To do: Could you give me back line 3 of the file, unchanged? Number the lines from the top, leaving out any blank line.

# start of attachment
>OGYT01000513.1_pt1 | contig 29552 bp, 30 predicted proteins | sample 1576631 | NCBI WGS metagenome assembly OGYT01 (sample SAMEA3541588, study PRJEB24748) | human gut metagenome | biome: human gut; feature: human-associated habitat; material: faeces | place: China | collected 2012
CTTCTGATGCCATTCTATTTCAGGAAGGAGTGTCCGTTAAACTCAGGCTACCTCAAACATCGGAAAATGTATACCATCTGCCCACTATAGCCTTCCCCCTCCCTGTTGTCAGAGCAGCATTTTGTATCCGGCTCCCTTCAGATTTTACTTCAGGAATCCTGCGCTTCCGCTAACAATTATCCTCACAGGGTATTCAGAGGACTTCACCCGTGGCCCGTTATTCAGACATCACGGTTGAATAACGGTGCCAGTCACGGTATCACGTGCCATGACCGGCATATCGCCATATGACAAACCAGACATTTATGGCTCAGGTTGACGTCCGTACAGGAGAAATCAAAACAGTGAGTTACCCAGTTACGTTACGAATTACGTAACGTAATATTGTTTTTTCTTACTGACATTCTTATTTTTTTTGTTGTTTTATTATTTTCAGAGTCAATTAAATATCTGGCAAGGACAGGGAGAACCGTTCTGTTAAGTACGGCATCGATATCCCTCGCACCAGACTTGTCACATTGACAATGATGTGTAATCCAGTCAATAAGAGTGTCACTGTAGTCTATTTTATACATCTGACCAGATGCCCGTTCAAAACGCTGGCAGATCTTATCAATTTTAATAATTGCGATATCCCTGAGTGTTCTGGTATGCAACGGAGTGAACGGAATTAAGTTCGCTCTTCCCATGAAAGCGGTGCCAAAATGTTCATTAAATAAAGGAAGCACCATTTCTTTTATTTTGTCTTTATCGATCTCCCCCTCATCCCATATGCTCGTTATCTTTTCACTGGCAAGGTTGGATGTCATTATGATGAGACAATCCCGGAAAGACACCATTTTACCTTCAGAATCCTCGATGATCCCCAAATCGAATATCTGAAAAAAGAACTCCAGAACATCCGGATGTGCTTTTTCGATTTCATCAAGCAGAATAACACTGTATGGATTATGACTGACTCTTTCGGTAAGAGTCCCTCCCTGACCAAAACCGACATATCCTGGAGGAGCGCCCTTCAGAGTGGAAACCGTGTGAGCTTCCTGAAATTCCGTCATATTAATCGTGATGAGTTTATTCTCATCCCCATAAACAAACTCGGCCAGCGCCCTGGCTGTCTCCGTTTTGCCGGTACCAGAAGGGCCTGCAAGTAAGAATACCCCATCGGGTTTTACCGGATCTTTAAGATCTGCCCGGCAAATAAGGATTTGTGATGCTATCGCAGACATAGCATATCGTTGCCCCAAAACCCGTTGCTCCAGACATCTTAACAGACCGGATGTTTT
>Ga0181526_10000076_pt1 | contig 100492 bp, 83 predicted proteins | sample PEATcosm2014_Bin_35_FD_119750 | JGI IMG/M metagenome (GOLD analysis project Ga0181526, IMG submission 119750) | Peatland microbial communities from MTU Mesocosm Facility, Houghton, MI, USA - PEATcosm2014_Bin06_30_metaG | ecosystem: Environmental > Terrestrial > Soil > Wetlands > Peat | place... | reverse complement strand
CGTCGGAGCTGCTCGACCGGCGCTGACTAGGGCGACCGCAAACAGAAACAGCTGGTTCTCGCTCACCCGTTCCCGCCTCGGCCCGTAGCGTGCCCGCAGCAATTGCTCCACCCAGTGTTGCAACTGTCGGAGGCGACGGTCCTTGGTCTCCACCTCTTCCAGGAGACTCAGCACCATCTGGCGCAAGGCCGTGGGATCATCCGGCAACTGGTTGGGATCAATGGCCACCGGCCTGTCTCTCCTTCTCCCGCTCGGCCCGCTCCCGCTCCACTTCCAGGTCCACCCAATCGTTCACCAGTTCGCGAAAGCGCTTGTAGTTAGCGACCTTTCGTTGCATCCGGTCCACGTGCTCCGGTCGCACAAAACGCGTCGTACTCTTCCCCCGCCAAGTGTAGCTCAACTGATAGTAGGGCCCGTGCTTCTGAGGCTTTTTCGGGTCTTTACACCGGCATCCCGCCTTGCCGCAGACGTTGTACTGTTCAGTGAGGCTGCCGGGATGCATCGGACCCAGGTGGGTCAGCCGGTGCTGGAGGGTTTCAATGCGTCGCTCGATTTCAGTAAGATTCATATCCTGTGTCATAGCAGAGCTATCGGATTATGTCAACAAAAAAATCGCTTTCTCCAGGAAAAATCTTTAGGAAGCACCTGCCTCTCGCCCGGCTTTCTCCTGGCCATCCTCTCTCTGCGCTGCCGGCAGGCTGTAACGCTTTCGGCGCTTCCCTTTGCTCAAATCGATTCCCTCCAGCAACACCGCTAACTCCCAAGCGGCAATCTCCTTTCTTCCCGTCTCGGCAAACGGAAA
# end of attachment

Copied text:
>Ga0181526_10000076_pt1 | contig 100492 bp, 83 predicted proteins | sample PEATcosm2014_Bin_35_FD_119750 | JGI IMG/M metagenome (GOLD analysis project Ga0181526, IMG submission 119750) | Peatland microbial communities from MTU Mesocosm Facility, Houghton, MI, USA - PEATcosm2014_Bin06_30_metaG | ecosystem: Environmental > Terrestrial > Soil > Wetlands > Peat | place... | reverse complement strand